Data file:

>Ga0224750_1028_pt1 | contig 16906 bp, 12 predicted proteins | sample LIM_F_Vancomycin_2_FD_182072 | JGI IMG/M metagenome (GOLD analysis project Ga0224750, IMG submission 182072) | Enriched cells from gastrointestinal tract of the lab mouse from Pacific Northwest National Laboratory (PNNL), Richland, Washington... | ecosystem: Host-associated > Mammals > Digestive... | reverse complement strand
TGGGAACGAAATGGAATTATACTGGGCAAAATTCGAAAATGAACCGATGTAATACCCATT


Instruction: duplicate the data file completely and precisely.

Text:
>Ga0224750_1028_pt1 | contig 16906 bp, 12 predicted proteins | sample LIM_F_Vancomycin_2_FD_182072 | JGI IMG/M metagenome (GOLD analysis project Ga0224750, IMG submission 182072) | Enriched cells from gastrointestinal tract of the lab mouse from Pacific Northwest National Laboratory (PNNL), Richland, Washington... | ecosystem: Host-associated > Mammals > Digestive... | reverse complement strand
TGGGAACGAAATGGAATTATACTGGGCAAAATTCGAAAATGAACCGATGTAATACCCATT